Reflections on Life

Reflections On Life


I was born the day
I thought:
What is?
What was?
What if?

I was transformed the day
My ego shattered,
And all the superficial, material
Things that mattered
To me before,
Suddenly ceased
To matter.

I really came into being
The day I no longer cared about
What the world thought of me,
Only on my thoughts for
Changing the world.”

― Suzy Kassem, Rise Up and Salute the Sun: The Writings of Suzy Kassem

“Don’t be a reflection of your depression, your dark, or your ugly. Reflect what you want. Your light, your beauty, & your strength. Aspire for greatness – reflect who you are; not which deficits you maintain. Showcase the hidden treasures.”
― Tiffany Luard

1 Most Dangerous Ways To School | NEPAL | Free Documentary


6 sep. 2015

Those who attend school in the mountain village of Kumpur, walk across the mountains of the highest situated country on earth. Nearly half of Nepals lies more than 4 000 Meters above sea level. Today it`´s normal that the kids go to school in the valley, but just 50 years ago the village was completely self sufficient. Only if there was a lack of salt would someone twice a year hard off to refill the stock. Today the children go to the city almost on a daily basis and are immediately forced to cross the dangerous river. A village in distress is left behind. The village community Kumpur is spread across 18 farms on the Dhap Mountain. Their families live in a very remote area.
These families have lived on their land now for thousands of years herding their life-sustaining cattle without electricity, running water or contact to the outside world. Although they constantly ask themselves if the promise of an education justifies the danger of the path involved, they send their children day after day to school.

2 Most Dangerous Ways To School | BOLIVIA | Free Documentary


23 jul. 2019

Most Dangerous Ways To School – Bolivia The Yungas Valley in Bolivia: a unique landscape, where the Andes Mountains meet the Amazon Rain Forest. In this remote section of one of the poorest countries in South America, children have a very long and incredible dangerous walk to school ahead of them. All for one goal: education – for a better life.
Seven-year-old Elmer wants to become an engineer and to build his own house, far away from the remote village. But his only way to school leads over a ravine more than 650 feet deep and about 1000 feet long: a kind of homemade zip-line. He has to entrust his live on a rusty iron pulley and a worn plastic bag.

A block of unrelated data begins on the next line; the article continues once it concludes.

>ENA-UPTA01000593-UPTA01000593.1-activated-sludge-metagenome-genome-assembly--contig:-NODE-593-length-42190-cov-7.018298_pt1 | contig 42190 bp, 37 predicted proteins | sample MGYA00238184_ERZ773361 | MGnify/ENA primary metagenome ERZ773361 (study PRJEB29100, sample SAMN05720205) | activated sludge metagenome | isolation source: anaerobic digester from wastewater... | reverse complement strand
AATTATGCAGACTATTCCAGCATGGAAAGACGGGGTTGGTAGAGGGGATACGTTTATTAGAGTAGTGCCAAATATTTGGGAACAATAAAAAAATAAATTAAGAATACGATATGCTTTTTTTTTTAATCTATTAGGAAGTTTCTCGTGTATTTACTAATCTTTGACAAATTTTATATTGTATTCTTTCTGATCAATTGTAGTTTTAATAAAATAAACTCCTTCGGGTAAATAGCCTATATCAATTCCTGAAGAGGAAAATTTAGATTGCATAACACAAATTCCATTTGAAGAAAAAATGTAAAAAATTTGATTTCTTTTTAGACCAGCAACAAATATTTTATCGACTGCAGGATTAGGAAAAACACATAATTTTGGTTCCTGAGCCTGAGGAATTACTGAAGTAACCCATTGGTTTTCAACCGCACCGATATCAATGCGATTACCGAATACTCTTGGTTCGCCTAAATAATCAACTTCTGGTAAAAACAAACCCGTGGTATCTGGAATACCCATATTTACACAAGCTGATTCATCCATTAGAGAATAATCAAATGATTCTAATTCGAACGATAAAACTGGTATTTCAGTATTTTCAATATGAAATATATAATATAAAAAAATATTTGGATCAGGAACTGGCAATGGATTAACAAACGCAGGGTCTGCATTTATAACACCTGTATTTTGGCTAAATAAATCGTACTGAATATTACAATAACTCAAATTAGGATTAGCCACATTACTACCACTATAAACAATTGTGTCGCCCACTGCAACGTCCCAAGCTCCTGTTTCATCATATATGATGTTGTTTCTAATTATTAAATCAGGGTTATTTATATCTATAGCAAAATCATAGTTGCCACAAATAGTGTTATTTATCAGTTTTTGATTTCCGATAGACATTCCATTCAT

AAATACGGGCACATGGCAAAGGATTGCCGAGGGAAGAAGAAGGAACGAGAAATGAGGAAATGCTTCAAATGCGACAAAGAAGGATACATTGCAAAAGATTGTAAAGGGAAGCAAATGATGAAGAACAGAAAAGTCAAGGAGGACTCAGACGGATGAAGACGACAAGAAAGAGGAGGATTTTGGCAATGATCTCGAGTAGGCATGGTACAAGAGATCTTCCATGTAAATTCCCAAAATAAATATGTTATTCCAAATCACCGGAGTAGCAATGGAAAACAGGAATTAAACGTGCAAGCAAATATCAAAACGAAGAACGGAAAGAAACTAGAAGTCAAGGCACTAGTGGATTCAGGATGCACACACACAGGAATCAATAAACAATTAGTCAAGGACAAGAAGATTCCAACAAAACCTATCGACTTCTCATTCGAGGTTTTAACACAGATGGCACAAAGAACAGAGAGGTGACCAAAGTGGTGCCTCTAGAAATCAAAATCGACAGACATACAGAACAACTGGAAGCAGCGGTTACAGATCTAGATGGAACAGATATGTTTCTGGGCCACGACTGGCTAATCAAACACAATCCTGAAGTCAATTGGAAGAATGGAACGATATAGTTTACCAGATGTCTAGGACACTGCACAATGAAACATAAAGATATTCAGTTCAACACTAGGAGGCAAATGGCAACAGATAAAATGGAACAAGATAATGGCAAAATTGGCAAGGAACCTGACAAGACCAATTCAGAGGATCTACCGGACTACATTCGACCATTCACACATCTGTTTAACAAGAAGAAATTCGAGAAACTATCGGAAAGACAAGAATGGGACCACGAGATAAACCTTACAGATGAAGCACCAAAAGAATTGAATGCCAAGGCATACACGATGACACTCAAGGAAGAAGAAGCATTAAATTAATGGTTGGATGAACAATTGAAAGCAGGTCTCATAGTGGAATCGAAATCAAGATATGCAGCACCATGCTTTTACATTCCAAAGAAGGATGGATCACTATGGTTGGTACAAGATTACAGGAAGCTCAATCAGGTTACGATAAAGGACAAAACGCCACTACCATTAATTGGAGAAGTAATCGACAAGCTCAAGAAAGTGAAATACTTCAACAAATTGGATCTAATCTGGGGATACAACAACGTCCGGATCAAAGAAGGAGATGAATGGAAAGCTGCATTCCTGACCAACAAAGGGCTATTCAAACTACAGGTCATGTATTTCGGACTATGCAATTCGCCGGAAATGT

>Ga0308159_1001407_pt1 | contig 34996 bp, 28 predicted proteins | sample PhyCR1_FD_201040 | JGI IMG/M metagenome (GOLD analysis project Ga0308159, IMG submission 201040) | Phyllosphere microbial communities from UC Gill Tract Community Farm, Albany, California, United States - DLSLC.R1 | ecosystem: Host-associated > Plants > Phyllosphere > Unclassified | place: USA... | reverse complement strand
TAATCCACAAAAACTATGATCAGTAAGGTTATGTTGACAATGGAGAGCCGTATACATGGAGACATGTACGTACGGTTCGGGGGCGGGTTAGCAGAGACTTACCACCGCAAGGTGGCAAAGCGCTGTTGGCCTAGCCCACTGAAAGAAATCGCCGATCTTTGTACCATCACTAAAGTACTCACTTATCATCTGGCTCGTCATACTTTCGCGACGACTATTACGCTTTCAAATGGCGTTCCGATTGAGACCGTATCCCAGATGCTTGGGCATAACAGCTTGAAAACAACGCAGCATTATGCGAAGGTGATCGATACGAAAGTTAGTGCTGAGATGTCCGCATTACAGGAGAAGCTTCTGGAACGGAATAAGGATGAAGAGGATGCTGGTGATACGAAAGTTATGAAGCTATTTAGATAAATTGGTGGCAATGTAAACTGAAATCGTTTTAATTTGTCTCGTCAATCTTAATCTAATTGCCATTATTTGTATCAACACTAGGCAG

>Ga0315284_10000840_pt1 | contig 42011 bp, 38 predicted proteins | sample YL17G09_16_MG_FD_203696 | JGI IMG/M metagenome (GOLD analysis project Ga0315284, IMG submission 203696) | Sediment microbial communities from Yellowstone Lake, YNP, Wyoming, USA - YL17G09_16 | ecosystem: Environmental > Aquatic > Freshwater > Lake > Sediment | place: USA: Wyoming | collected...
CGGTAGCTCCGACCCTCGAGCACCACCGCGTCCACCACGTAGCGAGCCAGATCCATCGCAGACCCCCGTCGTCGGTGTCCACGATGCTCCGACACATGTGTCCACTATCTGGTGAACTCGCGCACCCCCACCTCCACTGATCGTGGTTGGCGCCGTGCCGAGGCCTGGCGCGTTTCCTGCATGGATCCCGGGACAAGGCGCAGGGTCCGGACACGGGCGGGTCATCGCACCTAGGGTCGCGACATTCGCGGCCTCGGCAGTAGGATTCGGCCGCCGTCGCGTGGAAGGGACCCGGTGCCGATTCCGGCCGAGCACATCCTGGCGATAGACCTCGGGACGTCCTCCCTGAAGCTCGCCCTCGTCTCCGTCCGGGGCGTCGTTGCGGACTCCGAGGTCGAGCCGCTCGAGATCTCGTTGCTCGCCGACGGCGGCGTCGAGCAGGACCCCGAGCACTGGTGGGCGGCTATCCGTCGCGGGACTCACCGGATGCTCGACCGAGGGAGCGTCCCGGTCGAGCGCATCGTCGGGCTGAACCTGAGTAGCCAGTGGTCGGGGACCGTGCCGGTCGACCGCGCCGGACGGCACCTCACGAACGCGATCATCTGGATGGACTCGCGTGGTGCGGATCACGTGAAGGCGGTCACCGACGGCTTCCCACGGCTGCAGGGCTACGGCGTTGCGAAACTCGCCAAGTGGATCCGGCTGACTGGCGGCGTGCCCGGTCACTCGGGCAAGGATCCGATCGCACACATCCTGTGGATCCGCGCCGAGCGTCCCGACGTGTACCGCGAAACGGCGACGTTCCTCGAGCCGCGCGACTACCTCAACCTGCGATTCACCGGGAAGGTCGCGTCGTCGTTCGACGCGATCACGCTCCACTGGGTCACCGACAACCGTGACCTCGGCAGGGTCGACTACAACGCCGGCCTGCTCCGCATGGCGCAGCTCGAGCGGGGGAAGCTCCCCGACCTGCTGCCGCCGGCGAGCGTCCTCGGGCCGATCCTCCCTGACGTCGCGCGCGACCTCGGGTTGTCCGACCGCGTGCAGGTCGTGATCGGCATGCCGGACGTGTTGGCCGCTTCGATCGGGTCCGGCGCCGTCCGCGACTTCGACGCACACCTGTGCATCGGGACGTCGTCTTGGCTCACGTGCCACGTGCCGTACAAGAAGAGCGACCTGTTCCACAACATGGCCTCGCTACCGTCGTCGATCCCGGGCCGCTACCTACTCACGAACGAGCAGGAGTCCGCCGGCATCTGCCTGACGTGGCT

On the other side of the valley, on the summit of the mountain range, is where the sisters Helen and Mariela live. Isolated, and in the heart of the jungle. Of all the children who attend the school, the sisters live furthest away. Fear, hunger, and exhaustion are their constant companions. For them, education the key to a new, better world.
And that’s why they run great risks every day in pursuit of it. All this is more than just a walk to school – It is a test in the vast jungle. Throughout this journey they all have only one goal in mind: to ultimately find a job in a city and lead a better life.

3 Most Dangerous Ways To School | PAPUA NEW GUINEA | Free Documentary


21 sep. 2015

They live in Papua New Guinea, an island nation in the Pacific Ocean, in the middle of one of the world’s largest rainforests. And some of them take a route to school which will blow your mind.
That is certainly the case for 8-year-old Junior and his cousin Ruth. Their journey in the so-called ‘Land of 1000 Rivers’ is a five-day one which leads the students through jungles, in which new and unique animals are continuously being discovered, and in whose branches the notorious green tree python lurks. For the children these snakes are not just a threat but also a delicacy, because they hunt their own food every day, as well as climb steep mountainsides and cross countless rivers. Their journey to school is too risky to tackle alone; that is why father Michael accompanies his son and niece on this adventure. They travel over one hundred kilometres, and on this trip the children fear nothing more than the large Takali river. It separates their home – the jungle – from modern civilisation, and has already claimed the lives of many who have attempted to cross it.
It is more than just a walk to school – It is a test in the vast jungle. And not all of the students will reach their destination…

4 Most Dangerous Ways To School | PERU | Free Documentary


8 sep. 2015

It is early in the morning as Vidal gets himself ready. But before Vidal can brace himself for his dangerous way to school he must take care of his family`s sustenance – like every morning he checks the fishing nets. After work it`s time for a Uro bread and he drinks a Mate tea. Both things, like almost everything else here are made form the totora reeds. The Uros are a people that are very rooting in their tradition. They have even managed to preserve the Pukina, their mother language dating back to the colonial time.